Health care reform will pass. Not because Max Baucus is the next coming of Ted Kennedy, or because President Obama is the next coming of LBJ, or because Rahm Emanuel is the next coming of Rambo. It will pass because it has to, because health care is the centerpiece of a landslide-elected president's agenda, because allowing it to die would be an astonishing allowance of weakness on the party of a super-majority, and because Democrats know that nothing makes your party look like a winner more than a Rose Garden celebration in which you proclaim yourselves (rightly or wrongly) authors of the most important piece of legislation in a generation.
But how will health care reform pass? It's all about the Benjamins.
Paying for health care reform is the most important part of passing health care reform. How will we pay? Here's the equation that's beginning to circulate the widely read health care blogs, if not the widely spaced Capitol hallways. Tax on expensive health insurance plans (but weaker than proposed) + Surtax on richest incomes (but weaker than proposed) + Small tax on sugary drinks = The compromise that will pay for health care reform. Ezra Klein and Jon Cohn are beginning to see the finance side of health care come into focus on the Hill. I think the equation makes sense because it's a predictable combination of disparate, workable ideas coming together to be watered down.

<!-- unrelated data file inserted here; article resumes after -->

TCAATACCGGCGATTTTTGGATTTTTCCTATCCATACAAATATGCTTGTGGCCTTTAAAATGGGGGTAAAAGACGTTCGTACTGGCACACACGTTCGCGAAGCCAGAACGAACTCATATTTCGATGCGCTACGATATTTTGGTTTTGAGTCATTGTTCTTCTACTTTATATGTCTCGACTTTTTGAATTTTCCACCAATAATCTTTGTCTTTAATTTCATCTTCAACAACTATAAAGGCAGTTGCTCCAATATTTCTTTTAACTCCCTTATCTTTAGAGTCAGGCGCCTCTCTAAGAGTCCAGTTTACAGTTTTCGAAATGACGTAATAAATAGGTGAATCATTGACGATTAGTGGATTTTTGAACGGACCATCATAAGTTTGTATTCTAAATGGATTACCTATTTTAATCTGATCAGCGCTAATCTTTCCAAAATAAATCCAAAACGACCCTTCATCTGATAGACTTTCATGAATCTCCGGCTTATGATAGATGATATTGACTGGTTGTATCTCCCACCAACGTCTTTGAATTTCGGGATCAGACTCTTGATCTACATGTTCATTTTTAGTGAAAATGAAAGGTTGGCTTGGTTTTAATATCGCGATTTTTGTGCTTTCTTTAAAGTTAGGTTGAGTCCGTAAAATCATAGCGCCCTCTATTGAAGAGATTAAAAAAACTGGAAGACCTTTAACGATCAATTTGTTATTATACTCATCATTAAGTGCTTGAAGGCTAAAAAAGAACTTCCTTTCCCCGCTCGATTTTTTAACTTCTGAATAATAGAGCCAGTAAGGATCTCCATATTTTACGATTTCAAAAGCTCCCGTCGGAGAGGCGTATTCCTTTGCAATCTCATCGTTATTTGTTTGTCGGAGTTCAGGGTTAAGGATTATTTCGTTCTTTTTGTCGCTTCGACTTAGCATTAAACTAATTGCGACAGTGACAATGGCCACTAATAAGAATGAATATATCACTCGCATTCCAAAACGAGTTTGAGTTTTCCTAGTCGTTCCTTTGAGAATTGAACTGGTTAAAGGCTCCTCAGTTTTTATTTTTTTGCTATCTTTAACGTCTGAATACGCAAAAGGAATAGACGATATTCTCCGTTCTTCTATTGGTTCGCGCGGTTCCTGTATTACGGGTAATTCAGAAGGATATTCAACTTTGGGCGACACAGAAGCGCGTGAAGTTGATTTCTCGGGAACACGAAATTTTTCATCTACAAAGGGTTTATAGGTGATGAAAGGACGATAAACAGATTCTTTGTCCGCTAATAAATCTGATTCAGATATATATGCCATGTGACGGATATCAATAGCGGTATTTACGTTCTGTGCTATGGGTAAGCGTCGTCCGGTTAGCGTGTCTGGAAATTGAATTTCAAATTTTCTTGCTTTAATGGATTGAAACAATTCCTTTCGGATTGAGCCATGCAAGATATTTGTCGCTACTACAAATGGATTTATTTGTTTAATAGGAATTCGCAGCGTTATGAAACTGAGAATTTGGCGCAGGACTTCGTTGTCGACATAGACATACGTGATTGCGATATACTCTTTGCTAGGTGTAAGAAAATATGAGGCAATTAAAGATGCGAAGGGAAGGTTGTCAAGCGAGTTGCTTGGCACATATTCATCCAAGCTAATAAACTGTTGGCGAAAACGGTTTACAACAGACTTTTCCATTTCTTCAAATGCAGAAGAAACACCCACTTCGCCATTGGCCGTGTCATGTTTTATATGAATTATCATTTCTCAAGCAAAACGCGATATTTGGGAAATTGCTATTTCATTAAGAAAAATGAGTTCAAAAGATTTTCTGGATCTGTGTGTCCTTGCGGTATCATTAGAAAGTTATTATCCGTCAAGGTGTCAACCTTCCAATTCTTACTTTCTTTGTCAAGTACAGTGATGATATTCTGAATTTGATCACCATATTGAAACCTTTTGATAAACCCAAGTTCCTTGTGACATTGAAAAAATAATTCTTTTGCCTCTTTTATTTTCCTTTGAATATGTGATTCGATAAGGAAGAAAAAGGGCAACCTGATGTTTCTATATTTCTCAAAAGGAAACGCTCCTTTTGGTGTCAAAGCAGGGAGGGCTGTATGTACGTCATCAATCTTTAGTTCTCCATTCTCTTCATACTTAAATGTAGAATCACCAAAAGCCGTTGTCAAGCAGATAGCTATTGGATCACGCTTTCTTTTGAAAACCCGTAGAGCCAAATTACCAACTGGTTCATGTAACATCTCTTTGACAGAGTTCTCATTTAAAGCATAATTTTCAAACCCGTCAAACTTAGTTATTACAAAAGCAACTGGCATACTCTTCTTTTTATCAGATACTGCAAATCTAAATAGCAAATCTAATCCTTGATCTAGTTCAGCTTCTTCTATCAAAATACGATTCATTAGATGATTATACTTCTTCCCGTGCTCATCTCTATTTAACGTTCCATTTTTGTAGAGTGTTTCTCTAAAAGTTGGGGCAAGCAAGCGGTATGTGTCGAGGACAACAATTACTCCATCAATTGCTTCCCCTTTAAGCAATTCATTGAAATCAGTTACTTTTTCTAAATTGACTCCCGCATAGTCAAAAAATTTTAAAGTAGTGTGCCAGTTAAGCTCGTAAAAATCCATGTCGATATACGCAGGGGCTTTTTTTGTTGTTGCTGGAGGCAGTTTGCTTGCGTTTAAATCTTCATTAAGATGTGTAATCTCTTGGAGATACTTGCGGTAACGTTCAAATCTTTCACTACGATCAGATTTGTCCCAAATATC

The Senate Finance bill from Baucus is key. To raise money it leans on an excise tax on expensive health care plans. But labor hates the idea, because (1) they've fought tooth and nail to secure these "Cadillac" plans and (2) many of them are older and working physically demanding jobs that require more comprehensive care. The excise tax on expensive plans could also eat into middle class earnings because some states like New York and New Jersey have expensive medical costs across the board. So the excise tax will almost certainly be ratcheted back.
But something has to fill that space. Enter the House of Representatives' health care bill, which prefers to lean on the rich and proposes a surtax to
move the income tax rate on the top bracket up about 3 percentage points. But
that too will almost certainly be ratcheted back by senators worried
about playing with the "T" word in the slog of a recession. As for the soda tax, I've seen it pop up here and there, and I've always thought that a small sugar tax would be a fine idea, even though it's going to raise revenue in the realm of dozens, rather than hundreds, of billions of dollars over 10 years. All in all, I would not be surprised to see these three elements come together to form part of -- if not the heart of -- the plan to pay for a trillion-dollar health care plan.